10. Q. Zhang, Z. Li, P. Wilson and D. M. Haddleton, Chem. Commun., 2013, 49, 6608–6610 RSC.
  11. H. G. Schild, Prog. Polym. Sci., 1992, 17, 163–249 CrossRef CAS.
  12. Y. Xia, X. Yin, N. A. D. Burke and H. D. H. Stöver, Macromolecules, 2005, 38, 5937–5943 CrossRef CAS.
  13. E. S. Gil and S. M. Hudson, Prog. Polym. Sci., 2004, 29, 1173–1222 CrossRef CAS PubMed.
  14. D. Kotz, L. G. Glynn, C. D. Mallen and J. W. L. Cals, J. Food Sci., 2011, 76, S121–S125 CrossRef CAS PubMed.
  15. R. O. R. Costa and R. F. S. Freitas, Polymer, 2002, 43, 5879–5885 CrossRef CAS.
  16. F. M. Winnik, M. F. Ottaviani, S. H. Bossmann, M. Garcia-Garibay and N. J. Turro, Macromolecules, 1992, 25, 6007–6017 CrossRef CAS.
  17. C. Boyer, A. Atme, C. Waldron, A. Anastasaki, P. Wilson, P. B. Zetterlund, D. Haddleton and M. R. Whittaker, Polym. Chem., 2013, 4, 106–112 RSC.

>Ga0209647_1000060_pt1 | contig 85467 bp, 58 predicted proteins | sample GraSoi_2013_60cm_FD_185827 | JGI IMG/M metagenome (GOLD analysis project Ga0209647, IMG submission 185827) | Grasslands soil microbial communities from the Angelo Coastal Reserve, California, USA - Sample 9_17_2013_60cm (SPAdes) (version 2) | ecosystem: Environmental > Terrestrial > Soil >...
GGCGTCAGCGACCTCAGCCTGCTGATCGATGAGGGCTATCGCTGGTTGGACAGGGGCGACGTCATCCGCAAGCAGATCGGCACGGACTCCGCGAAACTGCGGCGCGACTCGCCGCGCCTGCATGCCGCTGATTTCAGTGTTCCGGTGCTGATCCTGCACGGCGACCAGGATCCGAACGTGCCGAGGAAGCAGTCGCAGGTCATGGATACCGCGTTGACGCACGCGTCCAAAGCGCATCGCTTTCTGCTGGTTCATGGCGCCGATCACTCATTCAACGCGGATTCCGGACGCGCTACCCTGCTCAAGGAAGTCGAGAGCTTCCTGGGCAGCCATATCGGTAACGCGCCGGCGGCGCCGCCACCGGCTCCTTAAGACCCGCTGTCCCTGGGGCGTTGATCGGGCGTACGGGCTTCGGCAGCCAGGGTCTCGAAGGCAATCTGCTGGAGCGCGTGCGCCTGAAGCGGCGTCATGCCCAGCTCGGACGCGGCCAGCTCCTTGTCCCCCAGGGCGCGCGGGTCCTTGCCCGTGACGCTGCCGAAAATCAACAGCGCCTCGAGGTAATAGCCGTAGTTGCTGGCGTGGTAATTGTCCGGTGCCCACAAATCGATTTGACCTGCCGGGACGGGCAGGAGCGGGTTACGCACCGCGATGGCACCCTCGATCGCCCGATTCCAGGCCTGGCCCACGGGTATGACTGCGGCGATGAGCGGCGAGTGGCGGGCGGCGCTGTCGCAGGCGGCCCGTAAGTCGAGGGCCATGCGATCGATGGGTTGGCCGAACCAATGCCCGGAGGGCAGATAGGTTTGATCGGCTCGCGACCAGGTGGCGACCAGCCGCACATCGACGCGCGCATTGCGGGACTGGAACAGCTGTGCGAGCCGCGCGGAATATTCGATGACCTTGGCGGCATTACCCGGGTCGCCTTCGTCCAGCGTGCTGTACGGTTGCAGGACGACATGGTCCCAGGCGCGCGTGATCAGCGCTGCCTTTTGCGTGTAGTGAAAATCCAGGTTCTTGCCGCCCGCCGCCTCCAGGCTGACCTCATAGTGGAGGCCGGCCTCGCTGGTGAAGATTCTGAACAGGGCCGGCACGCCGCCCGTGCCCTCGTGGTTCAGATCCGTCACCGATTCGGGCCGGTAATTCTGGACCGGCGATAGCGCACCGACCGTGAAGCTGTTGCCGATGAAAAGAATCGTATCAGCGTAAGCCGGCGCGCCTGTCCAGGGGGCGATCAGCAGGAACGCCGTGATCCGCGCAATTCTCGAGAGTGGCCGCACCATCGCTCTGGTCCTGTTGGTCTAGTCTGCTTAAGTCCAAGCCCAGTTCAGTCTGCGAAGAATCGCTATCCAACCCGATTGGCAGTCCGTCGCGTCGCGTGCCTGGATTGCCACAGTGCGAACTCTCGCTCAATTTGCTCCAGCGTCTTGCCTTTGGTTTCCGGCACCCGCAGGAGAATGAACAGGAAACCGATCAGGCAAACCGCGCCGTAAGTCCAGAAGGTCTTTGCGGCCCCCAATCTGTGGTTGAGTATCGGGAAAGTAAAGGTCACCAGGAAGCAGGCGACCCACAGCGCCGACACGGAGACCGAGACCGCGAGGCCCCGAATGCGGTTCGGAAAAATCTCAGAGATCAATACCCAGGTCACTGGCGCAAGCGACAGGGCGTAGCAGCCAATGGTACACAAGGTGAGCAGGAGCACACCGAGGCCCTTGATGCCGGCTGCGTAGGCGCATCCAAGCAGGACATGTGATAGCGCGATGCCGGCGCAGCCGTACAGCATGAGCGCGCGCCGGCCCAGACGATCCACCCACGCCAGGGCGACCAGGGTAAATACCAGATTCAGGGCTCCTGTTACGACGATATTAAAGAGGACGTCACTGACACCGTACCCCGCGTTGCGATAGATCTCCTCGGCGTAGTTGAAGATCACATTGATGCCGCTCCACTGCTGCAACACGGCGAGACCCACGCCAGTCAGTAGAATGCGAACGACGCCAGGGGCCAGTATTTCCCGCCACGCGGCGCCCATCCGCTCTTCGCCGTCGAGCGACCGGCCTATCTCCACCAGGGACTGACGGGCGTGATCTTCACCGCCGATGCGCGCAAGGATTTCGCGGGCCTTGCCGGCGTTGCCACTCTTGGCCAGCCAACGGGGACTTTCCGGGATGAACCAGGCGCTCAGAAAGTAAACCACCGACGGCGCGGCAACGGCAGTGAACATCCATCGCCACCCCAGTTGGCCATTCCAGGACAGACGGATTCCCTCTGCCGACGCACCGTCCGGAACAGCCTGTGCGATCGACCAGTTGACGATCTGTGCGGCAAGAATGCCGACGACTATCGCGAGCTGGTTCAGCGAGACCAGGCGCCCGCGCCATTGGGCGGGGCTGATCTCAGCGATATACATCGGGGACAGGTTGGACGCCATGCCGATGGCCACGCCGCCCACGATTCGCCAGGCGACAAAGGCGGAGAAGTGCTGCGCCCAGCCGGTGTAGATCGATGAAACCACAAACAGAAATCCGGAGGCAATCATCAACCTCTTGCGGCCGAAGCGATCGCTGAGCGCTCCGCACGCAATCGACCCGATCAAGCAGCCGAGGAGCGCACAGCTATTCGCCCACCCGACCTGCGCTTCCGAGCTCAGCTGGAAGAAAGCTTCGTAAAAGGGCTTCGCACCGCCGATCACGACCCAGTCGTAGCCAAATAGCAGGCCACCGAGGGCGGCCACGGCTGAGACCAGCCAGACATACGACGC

18. O. Dóka and D. Bicanic, Anal. Chem., 2002, 74, 2157–2161 CrossRef.
  19. H. C. Kolb, M. G. Finn and K. B. Sharpless, Angew. Chem., Int. Ed., 2001, 40, 2004–2021 CrossRef CAS.
  20. M. Malkoch, R. Vestberg, N. Gupta, L. Mespouille, P. Dubois, A. F. Mason, J. L. Hedrick, Q. Liao, C. W. Frank, K. Kingsbury and C. J. Hawker, Chem. Commun., 2006, 2774–2776 RSC.
  21. C. S. Carter and N. W. Brickhouse, J. Chem. Educ., 1989, 66, 223 CrossRef CAS.

Footnote

Electronic supplementary information (ESI) available: Experimental procedures, 1H NMR of solvents etc. See DOI: 10.1039/c3py01075a

This journal is © The Royal Society of Chemistry 2014